Laser Shines a Light on Intestinal Diseases

A doctor holds a laser, shining a blue light, during a medical procedure.
A laser technique could reduce the number of painful biopsies performed on patients with intestinal diseases, researchers say. (Image credit: The Ohio State University Wexner Medical Center)

Lasers can now detect problem spots on the intestines of patients with bowel diseases, researchers say.

These devices could reduce the need for patients to undergo painful biopsies that remove tissue samples from their intestines, scientists added.

Nearly 1.5 million Americans have inflammatory bowel disease (IBD), a group of inflammatory conditions of the colon and small intestine. Treating patients who have these problems costs about $1.2 billion each year in the United States, according to the Crohn's & Colitis Foundation of America.

To help keep this condition in check, most patients undergo colonoscopies on a regular basis, which can be expensive. Each colonoscopy can involve several painful biopsies as doctors try and determine whether tissue is indeed abnormal.

"When you remove tissue during a biopsy, you have no clue whether the spot you are probing is really relevant for analysis, so you might have to go back and do it again," said researcher Dr. Razvan Arsenescu, medical director of the Inflammatory Bowel Disease Clinic at Ohio State University's Wexner Medical Center. "I was frustrated many times having to do random biopsies — it was like trying to find a needle in a haystack."

Now a new laser technique can make bowel exams far more effective. [Video of the laser in action]

"This technique helps us avoid unnecessary procedures that increase risk to the patients, and really gain an understanding of what's going on in patients in real time," Arsenescu told LiveScience.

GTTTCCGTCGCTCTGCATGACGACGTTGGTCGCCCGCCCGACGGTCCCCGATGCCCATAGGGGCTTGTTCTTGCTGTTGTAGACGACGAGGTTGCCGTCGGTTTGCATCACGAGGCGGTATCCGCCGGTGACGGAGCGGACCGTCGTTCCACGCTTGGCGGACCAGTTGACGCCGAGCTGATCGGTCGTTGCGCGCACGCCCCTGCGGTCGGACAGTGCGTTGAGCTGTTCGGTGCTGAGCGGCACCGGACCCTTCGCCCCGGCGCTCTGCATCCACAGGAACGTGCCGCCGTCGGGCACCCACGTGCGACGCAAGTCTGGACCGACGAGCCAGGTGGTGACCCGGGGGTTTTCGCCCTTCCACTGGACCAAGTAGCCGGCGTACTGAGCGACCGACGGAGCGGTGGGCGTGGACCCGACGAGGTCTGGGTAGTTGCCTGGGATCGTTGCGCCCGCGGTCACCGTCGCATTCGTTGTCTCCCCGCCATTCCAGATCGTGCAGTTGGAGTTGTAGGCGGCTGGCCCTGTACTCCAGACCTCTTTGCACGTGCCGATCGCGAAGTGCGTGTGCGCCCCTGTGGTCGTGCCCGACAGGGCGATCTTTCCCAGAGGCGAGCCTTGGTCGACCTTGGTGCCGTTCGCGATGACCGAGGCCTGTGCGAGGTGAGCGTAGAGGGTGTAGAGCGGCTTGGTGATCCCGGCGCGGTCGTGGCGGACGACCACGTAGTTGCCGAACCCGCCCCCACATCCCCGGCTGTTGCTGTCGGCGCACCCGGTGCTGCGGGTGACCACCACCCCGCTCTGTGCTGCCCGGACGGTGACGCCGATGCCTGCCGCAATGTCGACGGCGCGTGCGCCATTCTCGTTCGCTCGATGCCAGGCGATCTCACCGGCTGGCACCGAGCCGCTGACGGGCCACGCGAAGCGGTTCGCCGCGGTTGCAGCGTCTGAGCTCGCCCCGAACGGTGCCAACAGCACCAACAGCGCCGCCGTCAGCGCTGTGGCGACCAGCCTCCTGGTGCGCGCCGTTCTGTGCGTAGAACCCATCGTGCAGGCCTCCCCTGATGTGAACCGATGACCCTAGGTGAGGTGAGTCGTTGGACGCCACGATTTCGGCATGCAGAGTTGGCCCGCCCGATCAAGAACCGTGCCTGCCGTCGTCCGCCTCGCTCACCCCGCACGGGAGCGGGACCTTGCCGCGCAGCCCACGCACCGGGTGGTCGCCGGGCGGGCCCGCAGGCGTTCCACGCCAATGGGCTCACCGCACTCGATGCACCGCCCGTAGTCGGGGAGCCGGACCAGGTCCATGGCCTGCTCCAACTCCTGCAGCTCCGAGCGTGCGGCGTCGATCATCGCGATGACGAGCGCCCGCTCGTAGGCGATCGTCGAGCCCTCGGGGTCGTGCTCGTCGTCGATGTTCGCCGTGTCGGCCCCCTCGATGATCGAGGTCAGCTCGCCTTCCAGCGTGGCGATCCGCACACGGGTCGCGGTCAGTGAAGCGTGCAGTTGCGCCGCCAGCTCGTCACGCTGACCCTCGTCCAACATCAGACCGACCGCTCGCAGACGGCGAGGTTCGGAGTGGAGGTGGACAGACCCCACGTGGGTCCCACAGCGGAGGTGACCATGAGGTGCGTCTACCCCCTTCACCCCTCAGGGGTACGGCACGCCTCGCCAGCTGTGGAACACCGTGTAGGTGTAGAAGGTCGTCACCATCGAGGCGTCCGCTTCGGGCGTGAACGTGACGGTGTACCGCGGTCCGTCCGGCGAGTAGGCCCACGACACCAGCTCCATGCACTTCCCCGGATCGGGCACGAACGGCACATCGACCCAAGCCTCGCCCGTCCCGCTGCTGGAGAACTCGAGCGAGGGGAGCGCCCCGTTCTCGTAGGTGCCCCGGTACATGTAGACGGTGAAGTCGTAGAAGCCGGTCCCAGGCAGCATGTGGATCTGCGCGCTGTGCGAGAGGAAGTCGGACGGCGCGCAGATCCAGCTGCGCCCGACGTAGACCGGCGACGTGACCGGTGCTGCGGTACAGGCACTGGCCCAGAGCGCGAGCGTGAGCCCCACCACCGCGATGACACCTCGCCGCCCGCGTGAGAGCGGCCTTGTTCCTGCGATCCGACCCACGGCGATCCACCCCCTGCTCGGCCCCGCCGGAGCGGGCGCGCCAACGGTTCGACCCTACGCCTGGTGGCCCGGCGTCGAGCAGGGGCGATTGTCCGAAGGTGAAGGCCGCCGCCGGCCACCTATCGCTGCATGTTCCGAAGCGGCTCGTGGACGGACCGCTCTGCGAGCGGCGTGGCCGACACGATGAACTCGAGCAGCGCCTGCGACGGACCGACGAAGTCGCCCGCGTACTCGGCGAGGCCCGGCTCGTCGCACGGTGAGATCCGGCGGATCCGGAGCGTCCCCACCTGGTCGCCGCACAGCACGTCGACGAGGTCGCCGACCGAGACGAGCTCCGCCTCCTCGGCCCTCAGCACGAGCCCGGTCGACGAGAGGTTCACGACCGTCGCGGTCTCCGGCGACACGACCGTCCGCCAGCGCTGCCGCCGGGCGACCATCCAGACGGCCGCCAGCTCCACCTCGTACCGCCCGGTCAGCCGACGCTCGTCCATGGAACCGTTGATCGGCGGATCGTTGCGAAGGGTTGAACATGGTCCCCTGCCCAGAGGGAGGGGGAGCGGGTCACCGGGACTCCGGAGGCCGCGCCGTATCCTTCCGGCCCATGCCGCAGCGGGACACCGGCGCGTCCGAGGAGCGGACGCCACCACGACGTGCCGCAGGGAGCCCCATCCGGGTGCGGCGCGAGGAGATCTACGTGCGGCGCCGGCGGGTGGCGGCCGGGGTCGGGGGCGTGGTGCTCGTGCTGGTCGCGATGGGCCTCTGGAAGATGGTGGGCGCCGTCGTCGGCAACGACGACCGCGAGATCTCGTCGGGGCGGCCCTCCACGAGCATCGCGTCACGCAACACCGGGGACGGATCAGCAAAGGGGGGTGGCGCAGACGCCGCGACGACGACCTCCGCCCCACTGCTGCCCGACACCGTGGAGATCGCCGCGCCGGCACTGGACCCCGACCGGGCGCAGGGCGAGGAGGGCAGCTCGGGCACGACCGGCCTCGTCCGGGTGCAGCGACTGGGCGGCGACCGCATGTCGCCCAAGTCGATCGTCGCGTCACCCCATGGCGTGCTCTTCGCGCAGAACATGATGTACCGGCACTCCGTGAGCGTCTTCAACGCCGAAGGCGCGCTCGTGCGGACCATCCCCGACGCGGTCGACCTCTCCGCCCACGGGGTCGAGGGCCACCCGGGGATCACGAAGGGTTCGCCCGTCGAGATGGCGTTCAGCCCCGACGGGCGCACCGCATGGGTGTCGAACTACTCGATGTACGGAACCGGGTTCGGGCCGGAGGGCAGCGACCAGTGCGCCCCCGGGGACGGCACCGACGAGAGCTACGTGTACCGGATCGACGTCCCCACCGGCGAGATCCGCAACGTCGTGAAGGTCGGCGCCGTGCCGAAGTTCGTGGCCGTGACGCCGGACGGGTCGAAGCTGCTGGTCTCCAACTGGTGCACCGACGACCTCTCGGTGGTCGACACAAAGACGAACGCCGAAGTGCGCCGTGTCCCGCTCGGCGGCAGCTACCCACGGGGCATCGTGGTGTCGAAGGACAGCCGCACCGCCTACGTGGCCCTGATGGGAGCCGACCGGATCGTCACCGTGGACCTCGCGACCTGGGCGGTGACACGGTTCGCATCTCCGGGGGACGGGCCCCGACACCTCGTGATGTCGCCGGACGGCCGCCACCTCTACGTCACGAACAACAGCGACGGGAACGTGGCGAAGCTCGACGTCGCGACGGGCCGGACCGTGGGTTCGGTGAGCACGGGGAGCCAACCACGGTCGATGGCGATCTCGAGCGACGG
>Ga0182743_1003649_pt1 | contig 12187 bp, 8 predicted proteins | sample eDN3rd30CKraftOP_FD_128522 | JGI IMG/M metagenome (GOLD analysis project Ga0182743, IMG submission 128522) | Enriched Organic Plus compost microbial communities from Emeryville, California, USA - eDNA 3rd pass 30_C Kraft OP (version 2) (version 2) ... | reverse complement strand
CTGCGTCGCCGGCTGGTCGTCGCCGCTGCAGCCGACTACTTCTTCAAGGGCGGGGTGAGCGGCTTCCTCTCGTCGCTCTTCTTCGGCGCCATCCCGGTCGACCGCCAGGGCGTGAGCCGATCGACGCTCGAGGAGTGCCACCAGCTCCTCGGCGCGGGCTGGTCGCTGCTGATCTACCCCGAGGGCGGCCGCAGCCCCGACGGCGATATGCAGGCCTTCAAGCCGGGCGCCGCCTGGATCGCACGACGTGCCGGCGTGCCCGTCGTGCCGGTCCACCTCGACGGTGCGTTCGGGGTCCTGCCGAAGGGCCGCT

Patients receive injections of a dye that quickly circulates within their body. A tiny blue laser at the end of an endoscope — a camera attached to a cable — is then pressed against the side of their intestines.

"Normally, you can't see inside tissues with endoscopy," Arsenescu said. "But the dye responds to the laser, and allows us to take an image."

A new laser shines into tissue within the intestinal wall. (Image credit: The Ohio State University Wexner Medical Center)

The laser shines into the tissue, to a depth of about 50 microns, or half the average width of a human hair.

"We can get an image that will allow us to observe individual cells, structures in the tissue and blood vessels," Arsenescu said. "That's about 1,000 times better compared to what you can see with the naked eye."

With this probe, the researchers can then look at tens or hundreds of spots, identify spots that are abnormal, and then do biopsies there.

"We're discovering precancerous lesions with this technique that may have developed into colon cancer and would have been missed by random biopsies," Arsenescu said. "It's making a huge difference for patients."

This laser technique is not meant to replace biopsies, Arsenescu cautioned.

"This is a method meant to be done alongside biopsies, to help make them smarter," Arsenescu said.

Currently, only two dozen or so centers use this technique in the United States, Arsenescu estimated. Ohio State University's Wexner Medical Center is one of the first U.S. hospitals using this type of laser technique to treat patients with IBD — nearly 100 patients have received this treatment since October.

Eventually, this laser technique may be used to detect abnormal tissues in patients with lung, bladder or gynecologic diseases.

"We're right at the beginning with this," Arsenescu said.

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Charles Q. Choi
Live Science Contributor
Charles Q. Choi is a contributing writer for Live Science and He covers all things human origins and astronomy as well as physics, animals and general science topics. Charles has a Master of Arts degree from the University of Missouri-Columbia, School of Journalism and a Bachelor of Arts degree from the University of South Florida. Charles has visited every continent on Earth, drinking rancid yak butter tea in Lhasa, snorkeling with sea lions in the Galapagos and even climbing an iceberg in Antarctica.